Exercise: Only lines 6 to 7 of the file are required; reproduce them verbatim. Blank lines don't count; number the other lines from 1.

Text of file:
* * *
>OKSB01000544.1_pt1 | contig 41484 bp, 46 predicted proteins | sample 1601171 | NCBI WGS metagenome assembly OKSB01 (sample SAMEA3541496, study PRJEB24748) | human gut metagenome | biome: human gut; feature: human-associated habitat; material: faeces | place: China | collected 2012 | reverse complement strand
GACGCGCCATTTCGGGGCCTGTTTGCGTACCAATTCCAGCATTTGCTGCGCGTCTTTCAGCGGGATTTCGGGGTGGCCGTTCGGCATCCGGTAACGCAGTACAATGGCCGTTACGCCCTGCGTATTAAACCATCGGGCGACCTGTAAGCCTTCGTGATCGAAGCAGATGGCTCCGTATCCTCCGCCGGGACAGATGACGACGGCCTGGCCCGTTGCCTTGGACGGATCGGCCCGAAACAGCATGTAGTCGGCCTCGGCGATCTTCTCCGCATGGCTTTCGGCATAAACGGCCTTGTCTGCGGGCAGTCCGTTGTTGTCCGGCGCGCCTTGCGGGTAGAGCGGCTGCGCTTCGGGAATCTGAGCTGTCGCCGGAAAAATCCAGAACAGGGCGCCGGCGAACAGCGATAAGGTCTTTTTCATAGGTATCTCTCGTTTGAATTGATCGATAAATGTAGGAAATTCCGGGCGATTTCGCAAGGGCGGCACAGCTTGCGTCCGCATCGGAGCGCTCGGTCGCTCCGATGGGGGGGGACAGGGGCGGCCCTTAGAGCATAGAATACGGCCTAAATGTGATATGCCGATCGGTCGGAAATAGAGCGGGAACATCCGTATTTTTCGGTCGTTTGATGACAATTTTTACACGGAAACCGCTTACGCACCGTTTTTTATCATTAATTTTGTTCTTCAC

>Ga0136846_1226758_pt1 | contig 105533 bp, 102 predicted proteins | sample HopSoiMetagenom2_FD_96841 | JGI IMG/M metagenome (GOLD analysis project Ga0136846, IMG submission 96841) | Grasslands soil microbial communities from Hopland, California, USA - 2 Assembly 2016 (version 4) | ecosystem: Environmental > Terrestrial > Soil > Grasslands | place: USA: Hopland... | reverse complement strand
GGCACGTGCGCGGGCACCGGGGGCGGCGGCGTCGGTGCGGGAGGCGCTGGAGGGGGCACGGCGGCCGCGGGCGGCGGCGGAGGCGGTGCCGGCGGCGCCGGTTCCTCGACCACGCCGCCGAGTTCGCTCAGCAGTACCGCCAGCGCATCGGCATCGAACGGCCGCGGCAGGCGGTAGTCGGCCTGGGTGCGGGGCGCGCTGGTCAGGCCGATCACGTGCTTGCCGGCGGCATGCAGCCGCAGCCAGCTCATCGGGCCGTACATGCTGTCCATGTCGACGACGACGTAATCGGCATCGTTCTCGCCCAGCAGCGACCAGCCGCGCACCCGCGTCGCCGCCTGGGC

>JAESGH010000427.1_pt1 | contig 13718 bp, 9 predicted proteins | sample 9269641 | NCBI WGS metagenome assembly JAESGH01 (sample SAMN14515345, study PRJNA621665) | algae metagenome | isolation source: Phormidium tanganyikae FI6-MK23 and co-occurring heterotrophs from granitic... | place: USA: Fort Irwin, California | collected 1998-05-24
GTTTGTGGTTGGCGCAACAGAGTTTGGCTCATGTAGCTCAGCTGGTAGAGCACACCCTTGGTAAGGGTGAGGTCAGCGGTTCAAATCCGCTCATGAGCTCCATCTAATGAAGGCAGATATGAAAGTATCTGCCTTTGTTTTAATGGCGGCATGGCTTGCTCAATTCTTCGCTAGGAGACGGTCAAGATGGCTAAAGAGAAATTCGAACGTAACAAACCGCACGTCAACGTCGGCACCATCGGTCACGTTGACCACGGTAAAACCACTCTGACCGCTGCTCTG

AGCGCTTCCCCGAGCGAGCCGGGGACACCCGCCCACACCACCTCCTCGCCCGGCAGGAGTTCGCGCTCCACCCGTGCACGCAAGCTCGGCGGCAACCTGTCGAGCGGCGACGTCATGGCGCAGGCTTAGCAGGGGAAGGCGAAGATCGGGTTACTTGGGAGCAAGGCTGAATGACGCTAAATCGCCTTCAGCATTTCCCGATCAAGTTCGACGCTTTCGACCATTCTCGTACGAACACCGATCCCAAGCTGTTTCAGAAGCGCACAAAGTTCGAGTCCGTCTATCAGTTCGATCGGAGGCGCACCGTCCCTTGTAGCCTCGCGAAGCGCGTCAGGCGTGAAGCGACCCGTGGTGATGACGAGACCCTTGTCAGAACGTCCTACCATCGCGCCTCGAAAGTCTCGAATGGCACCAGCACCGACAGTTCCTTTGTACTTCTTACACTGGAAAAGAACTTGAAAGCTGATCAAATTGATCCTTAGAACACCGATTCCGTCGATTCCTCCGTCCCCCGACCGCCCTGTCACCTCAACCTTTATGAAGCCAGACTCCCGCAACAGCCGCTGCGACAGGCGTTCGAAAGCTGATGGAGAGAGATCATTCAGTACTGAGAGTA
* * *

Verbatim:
GTTTGTGGTTGGCGCAACAGAGTTTGGCTCATGTAGCTCAGCTGGTAGAGCACACCCTTGGTAAGGGTGAGGTCAGCGGTTCAAATCCGCTCATGAGCTCCATCTAATGAAGGCAGATATGAAAGTATCTGCCTTTGTTTTAATGGCGGCATGGCTTGCTCAATTCTTCGCTAGGAGACGGTCAAGATGGCTAAAGAGAAATTCGAACGTAACAAACCGCACGTCAACGTCGGCACCATCGGTCACGTTGACCACGGTAAAACCACTCTGACCGCTGCTCTG

AGCGCTTCCCCGAGCGAGCCGGGGACACCCGCCCACACCACCTCCTCGCCCGGCAGGAGTTCGCGCTCCACCCGTGCACGCAAGCTCGGCGGCAACCTGTCGAGCGGCGACGTCATGGCGCAGGCTTAGCAGGGGAAGGCGAAGATCGGGTTACTTGGGAGCAAGGCTGAATGACGCTAAATCGCCTTCAGCATTTCCCGATCAAGTTCGACGCTTTCGACCATTCTCGTACGAACACCGATCCCAAGCTGTTTCAGAAGCGCACAAAGTTCGAGTCCGTCTATCAGTTCGATCGGAGGCGCACCGTCCCTTGTAGCCTCGCGAAGCGCGTCAGGCGTGAAGCGACCCGTGGTGATGACGAGACCCTTGTCAGAACGTCCTACCATCGCGCCTCGAAAGTCTCGAATGGCACCAGCACCGACAGTTCCTTTGTACTTCTTACACTGGAAAAGAACTTGAAAGCTGATCAAATTGATCCTTAGAACACCGATTCCGTCGATTCCTCCGTCCCCCGACCGCCCTGTCACCTCAACCTTTATGAAGCCAGACTCCCGCAACAGCCGCTGCGACAGGCGTTCGAAAGCTGATGGAGAGAGATCATTCAGTACTGAGAGTA